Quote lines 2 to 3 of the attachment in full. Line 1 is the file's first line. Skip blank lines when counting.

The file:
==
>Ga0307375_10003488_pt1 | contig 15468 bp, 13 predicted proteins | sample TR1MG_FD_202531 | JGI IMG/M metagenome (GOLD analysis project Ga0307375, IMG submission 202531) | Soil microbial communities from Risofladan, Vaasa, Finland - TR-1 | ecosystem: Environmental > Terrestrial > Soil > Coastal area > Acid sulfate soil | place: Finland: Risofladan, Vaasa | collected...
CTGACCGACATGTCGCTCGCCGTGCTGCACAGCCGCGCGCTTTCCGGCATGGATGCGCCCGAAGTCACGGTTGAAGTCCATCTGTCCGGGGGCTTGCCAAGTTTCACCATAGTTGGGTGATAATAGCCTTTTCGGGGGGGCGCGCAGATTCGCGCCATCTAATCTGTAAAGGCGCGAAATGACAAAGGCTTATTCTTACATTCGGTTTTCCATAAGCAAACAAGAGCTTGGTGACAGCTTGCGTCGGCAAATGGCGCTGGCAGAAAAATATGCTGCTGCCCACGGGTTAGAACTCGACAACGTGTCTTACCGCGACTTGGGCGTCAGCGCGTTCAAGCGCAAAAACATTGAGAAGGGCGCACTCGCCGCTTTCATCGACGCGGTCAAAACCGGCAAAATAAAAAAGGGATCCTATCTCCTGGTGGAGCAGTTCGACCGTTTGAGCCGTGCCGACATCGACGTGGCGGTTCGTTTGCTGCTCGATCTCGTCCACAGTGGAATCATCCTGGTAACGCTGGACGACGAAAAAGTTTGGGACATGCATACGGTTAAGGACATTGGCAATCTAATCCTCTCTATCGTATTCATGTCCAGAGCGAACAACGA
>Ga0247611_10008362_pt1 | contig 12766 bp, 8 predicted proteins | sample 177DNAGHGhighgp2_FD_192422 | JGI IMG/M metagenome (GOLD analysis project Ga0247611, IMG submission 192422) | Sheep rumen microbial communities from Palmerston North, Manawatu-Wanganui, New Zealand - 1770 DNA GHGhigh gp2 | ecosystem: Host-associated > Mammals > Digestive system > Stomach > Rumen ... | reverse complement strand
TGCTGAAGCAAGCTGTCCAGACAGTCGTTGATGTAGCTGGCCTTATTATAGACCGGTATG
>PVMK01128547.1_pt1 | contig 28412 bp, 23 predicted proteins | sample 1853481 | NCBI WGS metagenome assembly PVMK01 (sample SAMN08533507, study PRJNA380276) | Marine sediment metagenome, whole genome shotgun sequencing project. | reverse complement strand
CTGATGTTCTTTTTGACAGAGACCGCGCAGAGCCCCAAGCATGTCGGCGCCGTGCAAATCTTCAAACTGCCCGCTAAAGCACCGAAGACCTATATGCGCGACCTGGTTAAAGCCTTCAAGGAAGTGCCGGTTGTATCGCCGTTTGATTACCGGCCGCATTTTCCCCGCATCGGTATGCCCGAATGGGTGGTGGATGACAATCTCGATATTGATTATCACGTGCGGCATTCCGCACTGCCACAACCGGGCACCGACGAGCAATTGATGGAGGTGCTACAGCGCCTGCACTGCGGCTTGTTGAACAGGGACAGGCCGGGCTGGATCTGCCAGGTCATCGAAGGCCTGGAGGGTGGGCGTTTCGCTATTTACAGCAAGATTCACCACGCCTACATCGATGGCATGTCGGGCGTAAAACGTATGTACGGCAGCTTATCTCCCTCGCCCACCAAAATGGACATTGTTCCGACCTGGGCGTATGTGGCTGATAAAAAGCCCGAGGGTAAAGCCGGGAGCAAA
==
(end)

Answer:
CTGACCGACATGTCGCTCGCCGTGCTGCACAGCCGCGCGCTTTCCGGCATGGATGCGCCCGAAGTCACGGTTGAAGTCCATCTGTCCGGGGGCTTGCCAAGTTTCACCATAGTTGGGTGATAATAGCCTTTTCGGGGGGGCGCGCAGATTCGCGCCATCTAATCTGTAAAGGCGCGAAATGACAAAGGCTTATTCTTACATTCGGTTTTCCATAAGCAAACAAGAGCTTGGTGACAGCTTGCGTCGGCAAATGGCGCTGGCAGAAAAATATGCTGCTGCCCACGGGTTAGAACTCGACAACGTGTCTTACCGCGACTTGGGCGTCAGCGCGTTCAAGCGCAAAAACATTGAGAAGGGCGCACTCGCCGCTTTCATCGACGCGGTCAAAACCGGCAAAATAAAAAAGGGATCCTATCTCCTGGTGGAGCAGTTCGACCGTTTGAGCCGTGCCGACATCGACGTGGCGGTTCGTTTGCTGCTCGATCTCGTCCACAGTGGAATCATCCTGGTAACGCTGGACGACGAAAAAGTTTGGGACATGCATACGGTTAAGGACATTGGCAATCTAATCCTCTCTATCGTATTCATGTCCAGAGCGAACAACGA
>Ga0247611_10008362_pt1 | contig 12766 bp, 8 predicted proteins | sample 177DNAGHGhighgp2_FD_192422 | JGI IMG/M metagenome (GOLD analysis project Ga0247611, IMG submission 192422) | Sheep rumen microbial communities from Palmerston North, Manawatu-Wanganui, New Zealand - 1770 DNA GHGhigh gp2 | ecosystem: Host-associated > Mammals > Digestive system > Stomach > Rumen ... | reverse complement strand